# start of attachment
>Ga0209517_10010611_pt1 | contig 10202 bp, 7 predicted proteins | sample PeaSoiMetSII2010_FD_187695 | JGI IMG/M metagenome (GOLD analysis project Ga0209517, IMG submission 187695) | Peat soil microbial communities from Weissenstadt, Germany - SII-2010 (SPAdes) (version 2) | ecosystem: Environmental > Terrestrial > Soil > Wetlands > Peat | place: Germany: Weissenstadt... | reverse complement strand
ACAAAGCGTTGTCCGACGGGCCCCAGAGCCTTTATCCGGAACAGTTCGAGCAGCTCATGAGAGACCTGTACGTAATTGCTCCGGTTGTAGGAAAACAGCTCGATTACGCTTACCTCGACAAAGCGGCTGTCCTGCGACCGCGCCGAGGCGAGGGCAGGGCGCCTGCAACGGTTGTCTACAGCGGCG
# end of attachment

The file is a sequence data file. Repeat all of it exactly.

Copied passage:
>Ga0209517_10010611_pt1 | contig 10202 bp, 7 predicted proteins | sample PeaSoiMetSII2010_FD_187695 | JGI IMG/M metagenome (GOLD analysis project Ga0209517, IMG submission 187695) | Peat soil microbial communities from Weissenstadt, Germany - SII-2010 (SPAdes) (version 2) | ecosystem: Environmental > Terrestrial > Soil > Wetlands > Peat | place: Germany: Weissenstadt... | reverse complement strand
ACAAAGCGTTGTCCGACGGGCCCCAGAGCCTTTATCCGGAACAGTTCGAGCAGCTCATGAGAGACCTGTACGTAATTGCTCCGGTTGTAGGAAAACAGCTCGATTACGCTTACCTCGACAAAGCGGCTGTCCTGCGACCGCGCCGAGGCGAGGGCAGGGCGCCTGCAACGGTTGTCTACAGCGGCG